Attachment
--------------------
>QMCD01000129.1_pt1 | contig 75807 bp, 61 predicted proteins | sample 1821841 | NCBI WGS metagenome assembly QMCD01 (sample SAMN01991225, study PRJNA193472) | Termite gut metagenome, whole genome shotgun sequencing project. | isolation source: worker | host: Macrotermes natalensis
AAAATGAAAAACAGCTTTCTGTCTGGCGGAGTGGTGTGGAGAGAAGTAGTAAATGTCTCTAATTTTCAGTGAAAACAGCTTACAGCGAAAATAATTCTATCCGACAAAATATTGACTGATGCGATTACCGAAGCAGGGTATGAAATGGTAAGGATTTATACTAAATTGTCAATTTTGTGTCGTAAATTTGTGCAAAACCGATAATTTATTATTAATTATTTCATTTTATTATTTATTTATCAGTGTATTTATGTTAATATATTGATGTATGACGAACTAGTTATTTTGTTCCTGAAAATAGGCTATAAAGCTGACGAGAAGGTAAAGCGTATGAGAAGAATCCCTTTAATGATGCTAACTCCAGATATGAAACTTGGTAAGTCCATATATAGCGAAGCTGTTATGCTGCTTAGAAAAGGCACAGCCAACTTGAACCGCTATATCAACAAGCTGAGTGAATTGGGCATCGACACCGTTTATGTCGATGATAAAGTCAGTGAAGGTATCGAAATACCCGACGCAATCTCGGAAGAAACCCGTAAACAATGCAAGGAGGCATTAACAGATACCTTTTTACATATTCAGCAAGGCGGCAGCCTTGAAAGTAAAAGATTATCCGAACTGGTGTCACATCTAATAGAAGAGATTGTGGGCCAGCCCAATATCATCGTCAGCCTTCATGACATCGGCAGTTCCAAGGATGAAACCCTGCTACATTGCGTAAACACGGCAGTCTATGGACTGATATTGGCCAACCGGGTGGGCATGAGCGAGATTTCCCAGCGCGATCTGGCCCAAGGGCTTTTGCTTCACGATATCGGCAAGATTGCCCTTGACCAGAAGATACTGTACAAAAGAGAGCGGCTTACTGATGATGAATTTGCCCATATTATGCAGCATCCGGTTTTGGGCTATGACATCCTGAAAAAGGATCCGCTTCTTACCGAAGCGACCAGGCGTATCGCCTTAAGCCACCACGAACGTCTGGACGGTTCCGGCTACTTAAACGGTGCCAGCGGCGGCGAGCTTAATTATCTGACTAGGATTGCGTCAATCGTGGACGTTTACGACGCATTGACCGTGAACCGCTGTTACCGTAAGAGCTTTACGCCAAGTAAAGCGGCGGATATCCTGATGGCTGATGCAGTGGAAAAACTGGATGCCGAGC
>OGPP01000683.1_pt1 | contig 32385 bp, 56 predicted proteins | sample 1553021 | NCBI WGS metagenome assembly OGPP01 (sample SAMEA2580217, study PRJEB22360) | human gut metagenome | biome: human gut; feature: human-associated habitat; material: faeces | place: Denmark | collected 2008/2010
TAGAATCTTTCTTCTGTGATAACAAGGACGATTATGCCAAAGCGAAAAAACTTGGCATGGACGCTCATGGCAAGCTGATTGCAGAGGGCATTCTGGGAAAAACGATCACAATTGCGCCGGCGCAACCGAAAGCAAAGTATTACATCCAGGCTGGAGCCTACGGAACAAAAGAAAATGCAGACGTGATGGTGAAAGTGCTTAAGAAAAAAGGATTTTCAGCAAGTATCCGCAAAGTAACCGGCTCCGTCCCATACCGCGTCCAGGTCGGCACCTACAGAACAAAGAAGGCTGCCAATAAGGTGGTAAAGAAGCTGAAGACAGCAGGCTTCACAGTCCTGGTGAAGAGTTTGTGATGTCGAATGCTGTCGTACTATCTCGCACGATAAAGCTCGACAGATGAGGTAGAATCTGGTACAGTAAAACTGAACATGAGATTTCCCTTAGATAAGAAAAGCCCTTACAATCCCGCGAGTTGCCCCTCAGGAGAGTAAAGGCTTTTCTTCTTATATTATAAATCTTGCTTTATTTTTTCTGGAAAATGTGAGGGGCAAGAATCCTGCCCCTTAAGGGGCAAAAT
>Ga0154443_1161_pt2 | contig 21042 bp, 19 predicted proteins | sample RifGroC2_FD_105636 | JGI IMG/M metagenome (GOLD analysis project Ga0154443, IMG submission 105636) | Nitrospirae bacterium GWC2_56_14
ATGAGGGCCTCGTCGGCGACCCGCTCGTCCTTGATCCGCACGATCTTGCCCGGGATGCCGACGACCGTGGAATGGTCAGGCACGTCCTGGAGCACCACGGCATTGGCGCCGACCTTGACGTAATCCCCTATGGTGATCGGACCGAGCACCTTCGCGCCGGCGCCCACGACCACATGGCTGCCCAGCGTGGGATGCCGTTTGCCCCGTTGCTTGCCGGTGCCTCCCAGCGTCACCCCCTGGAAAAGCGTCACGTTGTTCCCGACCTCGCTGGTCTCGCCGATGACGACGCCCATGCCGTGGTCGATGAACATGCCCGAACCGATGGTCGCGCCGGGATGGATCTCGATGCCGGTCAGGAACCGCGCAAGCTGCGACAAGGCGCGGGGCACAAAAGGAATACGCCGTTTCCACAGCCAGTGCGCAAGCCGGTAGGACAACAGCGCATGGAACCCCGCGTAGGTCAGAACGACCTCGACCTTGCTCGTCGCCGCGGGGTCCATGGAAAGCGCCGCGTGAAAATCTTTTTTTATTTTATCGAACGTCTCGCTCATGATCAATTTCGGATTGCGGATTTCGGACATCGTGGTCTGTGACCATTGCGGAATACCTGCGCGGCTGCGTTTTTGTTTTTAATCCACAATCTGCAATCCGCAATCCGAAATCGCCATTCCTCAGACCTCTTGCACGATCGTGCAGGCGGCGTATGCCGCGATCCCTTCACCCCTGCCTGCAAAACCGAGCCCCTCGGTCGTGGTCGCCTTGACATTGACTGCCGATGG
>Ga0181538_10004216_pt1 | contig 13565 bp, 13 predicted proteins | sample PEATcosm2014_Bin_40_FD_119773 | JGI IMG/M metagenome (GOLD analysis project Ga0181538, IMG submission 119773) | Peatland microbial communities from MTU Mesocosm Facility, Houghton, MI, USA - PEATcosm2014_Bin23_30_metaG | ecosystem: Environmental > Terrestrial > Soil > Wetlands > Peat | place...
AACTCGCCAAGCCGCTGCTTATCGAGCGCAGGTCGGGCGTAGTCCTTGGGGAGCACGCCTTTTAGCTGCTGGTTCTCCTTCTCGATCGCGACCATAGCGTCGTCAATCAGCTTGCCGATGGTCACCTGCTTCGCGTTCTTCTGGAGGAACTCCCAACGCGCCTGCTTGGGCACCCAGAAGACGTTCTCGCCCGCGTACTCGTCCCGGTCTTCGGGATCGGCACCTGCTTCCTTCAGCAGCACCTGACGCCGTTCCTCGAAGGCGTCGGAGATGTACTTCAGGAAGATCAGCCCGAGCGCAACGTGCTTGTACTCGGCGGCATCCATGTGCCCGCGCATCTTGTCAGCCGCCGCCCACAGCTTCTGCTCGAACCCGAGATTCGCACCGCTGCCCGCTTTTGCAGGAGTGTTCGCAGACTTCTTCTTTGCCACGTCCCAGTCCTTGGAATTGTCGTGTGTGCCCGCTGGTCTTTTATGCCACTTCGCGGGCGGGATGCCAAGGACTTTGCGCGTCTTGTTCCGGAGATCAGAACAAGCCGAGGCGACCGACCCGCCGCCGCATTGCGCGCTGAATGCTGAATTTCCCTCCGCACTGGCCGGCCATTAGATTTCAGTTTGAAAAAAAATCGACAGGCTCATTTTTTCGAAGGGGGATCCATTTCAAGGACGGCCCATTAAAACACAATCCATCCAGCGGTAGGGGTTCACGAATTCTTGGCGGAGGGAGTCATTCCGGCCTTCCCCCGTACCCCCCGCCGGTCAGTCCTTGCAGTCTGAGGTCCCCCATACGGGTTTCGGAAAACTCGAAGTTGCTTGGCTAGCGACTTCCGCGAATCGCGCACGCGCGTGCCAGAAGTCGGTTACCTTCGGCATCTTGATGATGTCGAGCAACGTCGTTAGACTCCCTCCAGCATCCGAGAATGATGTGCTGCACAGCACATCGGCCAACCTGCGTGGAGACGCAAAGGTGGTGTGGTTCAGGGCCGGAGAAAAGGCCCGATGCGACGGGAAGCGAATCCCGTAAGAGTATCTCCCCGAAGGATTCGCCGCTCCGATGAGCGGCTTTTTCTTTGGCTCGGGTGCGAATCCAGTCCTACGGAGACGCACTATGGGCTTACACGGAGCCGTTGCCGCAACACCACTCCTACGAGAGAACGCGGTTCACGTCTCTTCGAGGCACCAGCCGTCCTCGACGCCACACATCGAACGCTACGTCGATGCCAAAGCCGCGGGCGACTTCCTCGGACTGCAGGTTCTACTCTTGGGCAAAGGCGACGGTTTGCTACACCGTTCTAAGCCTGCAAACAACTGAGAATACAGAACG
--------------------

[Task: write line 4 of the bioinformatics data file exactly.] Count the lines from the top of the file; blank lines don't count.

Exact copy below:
TAGAATCTTTCTTCTGTGATAACAAGGACGATTATGCCAAAGCGAAAAAACTTGGCATGGACGCTCATGGCAAGCTGATTGCAGAGGGCATTCTGGGAAAAACGATCACAATTGCGCCGGCGCAACCGAAAGCAAAGTATTACATCCAGGCTGGAGCCTACGGAACAAAAGAAAATGCAGACGTGATGGTGAAAGTGCTTAAGAAAAAAGGATTTTCAGCAAGTATCCGCAAAGTAACCGGCTCCGTCCCATACCGCGTCCAGGTCGGCACCTACAGAACAAAGAAGGCTGCCAATAAGGTGGTAAAGAAGCTGAAGACAGCAGGCTTCACAGTCCTGGTGAAGAGTTTGTGATGTCGAATGCTGTCGTACTATCTCGCACGATAAAGCTCGACAGATGAGGTAGAATCTGGTACAGTAAAACTGAACATGAGATTTCCCTTAGATAAGAAAAGCCCTTACAATCCCGCGAGTTGCCCCTCAGGAGAGTAAAGGCTTTTCTTCTTATATTATAAATCTTGCTTTATTTTTTCTGGAAAATGTGAGGGGCAAGAATCCTGCCCCTTAAGGGGCAAAAT